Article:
In our database, there were 745 patients meeting ATS criteria for diagnosis of atypical mycobacterial pulmonary infection, of which 554 (74%) were infected with MAC based on available microbiologic data. A total of 98 patients met criteria for radiographically localized MAC infection and received medical treatment. Of these, 16 underwent surgical resection. Table 1 outlines demographics, comorbidities, medical treatment administered, and information regarding surgical resection. Table 2 outlines complications and outcomes for 16 surgically treated patients. Overall, surgical resection was performed rarely: in 16/554 (2.9%) of MAC patients meeting ATS criteria and 16/98 (16%) of the subset with localized disease requiring medical treatment. Of the 16 surgically treated patients, 13 underwent one lung resection. The remaining three patients underwent two resections at separate time intervals for progression of disease. The majority 10/16 (63%) of patients had surgical resection of disease from one lobe and the other six patients had a multi-lobar resection. The indication for surgery was listed as disease refractory to medical therapy in 9/16 (56%) patients and in 6/16 (38%) surgical resection was described as adjunct to medical therapy. For the remaining patient, the indication for surgery was described as hemoptysis with perioperative antimycobacterial administration. Eleven patients had cavitary lesions resected, 4 had bronchiectasis resected, 2 had consolidation resected, and 1 had an abscess resected. Postoperatively there were no bleeding events requiring repeat surgery. Only one of the 16 patients developed a bronchopleural fistula (6%) and another developed a chyle leak (6%).
The baseline characteristics of the surgically treated groups are compared to the medically treated group with disease in Table 2. In univariate analysis on treatment outcome there was no significant difference in microbiologic response rate (odds ratio 0.49, 0.1-2.41) and 2-year all-cause mortality (odds ratio 0.87, 0.18-4.32) between surgical and medical cohorts. The composite outcome of 2-year mortality and lack of microbiological response showed no significant difference between the two groups after adjustment for age and gender (multivariate logistic regression OR=0.45, 0.09-1.57).
Brief Case Presentation
A 30 to 40-year-old patient with a 25 pack-year history of smoking, hypertension, seasonal allergies, and gastroesophageal reflux disease presented with 5-6 months of night sweats, associated weight loss, and chronic productive cough with brown sputum. Prior evaluations for these symptoms about a month prior to presentation were notable for chest radiograph initially visualizing left upper lobe opacities, but interval imaging at the time of presentation showed progression to left upper lobe cavitary lesion. Subsequently, this was confirmed on computed tomography of the chest with revisualization of left upper lobe cavitary lesion, with multiple satellite nodules. Initial induced sputum was notable for abundant 3-4+ acid fast bacilli on two subsequent days. Follow-up bronchoscopy and bronchioalveolar lavage with cultures confirmed a diagnosis of Mycobacterium Avium Complex pulmonary infection. Additional etiologies of cavitary lesions were excluded with negative tuberculin skin testing, negative coccidiosis serum titers, and negative ANCA testing. Susceptibility testing showed MAC susceptibility to clarithromycin.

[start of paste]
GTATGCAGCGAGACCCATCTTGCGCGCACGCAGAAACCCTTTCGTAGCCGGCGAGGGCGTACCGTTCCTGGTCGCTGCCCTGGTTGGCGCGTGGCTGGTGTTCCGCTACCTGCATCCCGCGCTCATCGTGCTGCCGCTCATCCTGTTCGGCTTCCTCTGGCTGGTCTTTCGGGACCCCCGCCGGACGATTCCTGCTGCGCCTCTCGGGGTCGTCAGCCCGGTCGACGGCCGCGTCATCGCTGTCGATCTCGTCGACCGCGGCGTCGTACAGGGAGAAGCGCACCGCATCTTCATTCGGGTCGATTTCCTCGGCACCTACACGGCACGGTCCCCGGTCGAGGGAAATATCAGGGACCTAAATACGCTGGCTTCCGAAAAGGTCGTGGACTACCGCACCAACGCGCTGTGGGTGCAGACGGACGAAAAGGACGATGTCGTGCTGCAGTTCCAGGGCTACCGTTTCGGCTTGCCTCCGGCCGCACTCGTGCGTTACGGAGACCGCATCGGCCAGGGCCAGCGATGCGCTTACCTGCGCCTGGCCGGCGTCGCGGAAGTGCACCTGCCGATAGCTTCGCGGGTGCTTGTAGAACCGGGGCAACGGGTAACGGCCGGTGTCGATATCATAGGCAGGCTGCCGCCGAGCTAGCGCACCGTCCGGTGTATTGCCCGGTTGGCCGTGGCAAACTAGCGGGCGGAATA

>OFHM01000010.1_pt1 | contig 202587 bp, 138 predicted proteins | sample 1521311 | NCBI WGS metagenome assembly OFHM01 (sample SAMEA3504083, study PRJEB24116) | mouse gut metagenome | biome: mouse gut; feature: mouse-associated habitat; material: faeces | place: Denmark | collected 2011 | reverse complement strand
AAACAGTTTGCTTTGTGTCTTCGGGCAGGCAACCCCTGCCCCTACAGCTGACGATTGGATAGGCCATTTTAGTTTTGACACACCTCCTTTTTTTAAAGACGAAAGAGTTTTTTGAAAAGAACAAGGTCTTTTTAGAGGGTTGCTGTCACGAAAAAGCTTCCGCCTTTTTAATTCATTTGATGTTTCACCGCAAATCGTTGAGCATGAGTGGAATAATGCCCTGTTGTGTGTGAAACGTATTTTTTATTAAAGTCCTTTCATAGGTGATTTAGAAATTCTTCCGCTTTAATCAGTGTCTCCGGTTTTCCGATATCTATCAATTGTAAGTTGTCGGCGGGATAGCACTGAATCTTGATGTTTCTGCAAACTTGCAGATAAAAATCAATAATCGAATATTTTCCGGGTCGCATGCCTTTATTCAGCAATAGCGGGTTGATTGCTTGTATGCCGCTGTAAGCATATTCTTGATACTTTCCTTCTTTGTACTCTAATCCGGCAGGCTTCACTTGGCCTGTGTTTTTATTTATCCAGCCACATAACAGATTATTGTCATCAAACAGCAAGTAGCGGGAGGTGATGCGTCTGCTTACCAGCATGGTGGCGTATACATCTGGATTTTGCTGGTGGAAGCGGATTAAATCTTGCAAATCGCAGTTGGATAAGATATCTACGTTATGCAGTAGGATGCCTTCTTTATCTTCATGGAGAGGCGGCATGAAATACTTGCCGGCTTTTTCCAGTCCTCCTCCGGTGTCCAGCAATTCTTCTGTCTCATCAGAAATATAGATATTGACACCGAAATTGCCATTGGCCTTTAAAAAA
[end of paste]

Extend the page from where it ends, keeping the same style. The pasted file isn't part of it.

About a month after initial presentation the decision was made to initiate medical therapy with Azithromycin, Ethambutol, and Rifampin. She tolerated medical therapy well with no hearing problems, no tinnitus, no imbalance, no visual changes, no color vision problems, no nausea, no vomiting, and no diarrhea. About 2 months after initiation of medical therapy surveillance mycobacterial cultures were negative. Initial surveillance chest computed tomography 4 months after therapy initiation showed an interval response to therapy, marked by decrease in the number of satellite nodules and improvement in the cavitary wall thickness and reduced inflammation. Interval imaging 11 months after initiation of therapy, however, showed a persistence of the cavitary lesion. Given persistent unresolved symptoms and the radiographic findings she was referred for surgical evaluation.
With well localized disease, she was deemed a candidate for limited parenchymal surgical resection with curative intent. She underwent a surgical wedge resection of the left upper lobe cavitary 14 months after therapy initiation without any post-operative complications. She received 4 weeks of preoperative and postoperative intravenous amikacin. On pathologic examination, the cavitary lesion was tan-white with a firm wall containing necrotic debris; margins were 0.4 cm and the uninvolved parenchyma was normal without masses. Mycobacterial organisms were visible with Acid fast stain.
In addition to 4 weeks of post-operative intravenous amikacin, a plan was made to continue Azithromycin, Ethambutol, and Rifampin for 1 year post-operatively, but the patient terminated therapy at 6 months for non-medical reasons. Intermittent surveillance cultures were obtained for 16 months after resection remained negative. At the time of follow-up 16 months of after resection she remained asymptomatic without cough, night sweats, or weight loss.